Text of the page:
3D metal printing technology — like metal fused filament fabrication (metal FFF) — presents a breakthrough way to make functional metal parts accessible for businesses of all sizes. Metal FFF and composite FFF share many key process advantages over conventional manufacturing.
What are some of the applications that metal FFF is well-suited for, and what are the advantages of deploying it over conventional fabrication? This blog post includes metal FFF application examples for 1.) concept models and functional validation, and 2.) workholding/alignment tools.
The following metal FFF application examples, while not an exhaustive list, can serve as examples to help manufacturers gain an accurate understanding of what’s advantageous to 3D print. Markforged recommends that manufacturers examine their own operation for similarities and opportunities to leverage advantages of metal additive manufacturing.
Concept Models and Functional Validation
Metal FFF printers are an ideal R&D technology — enabling users to quickly and efficiently check if their design intent meets functional requirements. Because metal FFF is fast and light on logistics, parts can be quickly printed and avoid long lead times common with conventional fabrication.
Within this space, prototypes are the most common application. They come in many shapes and sizes, but typically are most valuable when there is a need for a metal prototype for a metal part. Metal prototypes are required when the properties required in the prototype cannot be matched by composite parts. While many parts can be prototyped by metal FFF, the type of parts that have the highest ROI are ones that are economically inefficient to produce at low volume or are impacted by long lead times.
Bespoke parts. Low volume parts like custom impellers and nozzles can be prototyped and produced on a metal FFF 3D printer. The complex geometries required and the low volume nature of these parts fall under this application.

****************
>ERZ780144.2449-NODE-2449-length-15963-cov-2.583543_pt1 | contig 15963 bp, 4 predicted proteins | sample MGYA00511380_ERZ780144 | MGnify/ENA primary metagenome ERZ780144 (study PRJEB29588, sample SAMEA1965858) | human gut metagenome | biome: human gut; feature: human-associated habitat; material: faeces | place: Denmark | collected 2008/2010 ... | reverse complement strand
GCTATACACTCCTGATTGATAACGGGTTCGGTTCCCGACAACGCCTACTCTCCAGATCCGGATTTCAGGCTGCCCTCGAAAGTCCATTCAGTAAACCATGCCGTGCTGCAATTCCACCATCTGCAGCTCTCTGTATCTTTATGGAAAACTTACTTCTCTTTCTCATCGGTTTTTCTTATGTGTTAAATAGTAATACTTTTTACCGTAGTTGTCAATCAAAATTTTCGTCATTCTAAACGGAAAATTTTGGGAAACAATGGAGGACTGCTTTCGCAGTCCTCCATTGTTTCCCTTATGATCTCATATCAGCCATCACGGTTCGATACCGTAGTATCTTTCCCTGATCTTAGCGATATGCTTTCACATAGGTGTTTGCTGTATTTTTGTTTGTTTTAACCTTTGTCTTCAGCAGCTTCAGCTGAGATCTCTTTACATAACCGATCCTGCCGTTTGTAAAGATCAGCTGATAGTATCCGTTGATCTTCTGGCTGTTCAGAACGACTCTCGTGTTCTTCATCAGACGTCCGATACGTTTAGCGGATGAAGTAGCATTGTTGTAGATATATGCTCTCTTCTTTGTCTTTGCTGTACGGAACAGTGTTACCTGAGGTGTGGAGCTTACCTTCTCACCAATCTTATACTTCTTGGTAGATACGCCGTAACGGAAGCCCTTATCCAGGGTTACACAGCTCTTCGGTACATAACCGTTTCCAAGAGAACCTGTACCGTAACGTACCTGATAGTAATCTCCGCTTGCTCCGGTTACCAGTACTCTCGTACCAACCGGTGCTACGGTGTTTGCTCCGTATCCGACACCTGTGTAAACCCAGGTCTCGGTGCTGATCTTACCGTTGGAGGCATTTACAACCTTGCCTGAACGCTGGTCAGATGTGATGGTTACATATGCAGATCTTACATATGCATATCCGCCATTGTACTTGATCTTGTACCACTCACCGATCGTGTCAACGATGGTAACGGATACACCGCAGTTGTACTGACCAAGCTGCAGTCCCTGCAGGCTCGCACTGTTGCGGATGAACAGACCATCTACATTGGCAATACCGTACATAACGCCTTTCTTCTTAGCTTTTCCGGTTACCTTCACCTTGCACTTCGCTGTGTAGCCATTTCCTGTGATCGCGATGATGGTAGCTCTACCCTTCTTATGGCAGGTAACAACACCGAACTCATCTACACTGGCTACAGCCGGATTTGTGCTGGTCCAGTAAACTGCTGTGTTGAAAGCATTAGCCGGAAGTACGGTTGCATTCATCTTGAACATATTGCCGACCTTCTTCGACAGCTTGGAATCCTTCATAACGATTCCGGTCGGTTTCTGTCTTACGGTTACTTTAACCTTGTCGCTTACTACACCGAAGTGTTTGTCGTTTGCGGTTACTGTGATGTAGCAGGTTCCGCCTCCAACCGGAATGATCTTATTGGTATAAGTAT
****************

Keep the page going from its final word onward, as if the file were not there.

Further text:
Cast parts. Die casting is a cost effective way to make complex parts at high volume. However, these parts are also extremely expensive to prototype. Metal FFF enables users to print near net shape parts to refine cast part design before committing to production tooling cost.
Custom CNC parts. Metal 3D printers provide a less costly and faster method than procuring parts from third party CNC manufacturers, and can materially augment internal fabrication bandwidth. CNC prototypes that are most impactful to print are typically complex and require more machining operations.
Like prototyping, workholding and alignment are common CFR printing applications. Metal FFF adds a new dimension to the existing composites applications space, thus opening up new opportunities.
Composite tooling is transformational, but has its weaknesses. In these areas, metal FFF parts shine. Industrial 3D printer metal is both heat and wear resistant where composites are not.
Manufacturers can also utilize the inherent performance advantages of metal 3D printing, which include lightweighting, cooling channels, etc. — to build tools that perform better than the conventional alternative.
Hybrid Tools. 3D printed metal and composite parts can be combined into hybrid tools. These tools enable users to harness the inherent strengths of each technology. This includes instances particularly where localized wear resistance is required; for example, users can print metal tips and plastic bodies.
High wear End of Arm Tooling (EOAT). EOAT, which is a common composite application, has additional specific metal applications. Examples include:
- High wear surfaces where metal tools far outlast composite tooling.
- Tools that operate in heated environments and can work with hot components. Some EOAT is used in high temperature locations where only metal can reasonably operate.
- Smaller and more intricate EOAT that are too small or intricate for Continuous Fiber Reinforcement (CFR).
Brazing fixtures. Brazing fixtures need to be strong in high temperatures. Metal FFF 3D printing technologies meet these requirements and add a level of customizability. Metal parts can also work in the extreme heat conditions of furnaces. Complex features and difficult-to-machine materials make conventional manufacturing expensive.
High wear workholding (stanchions, cradles, etc). Line tools like stanchions and cradles are subject to repeated abrasion and wear. 3D printing metal parts provides an easy way to make customized tools with hardened, wear-resistant metals.
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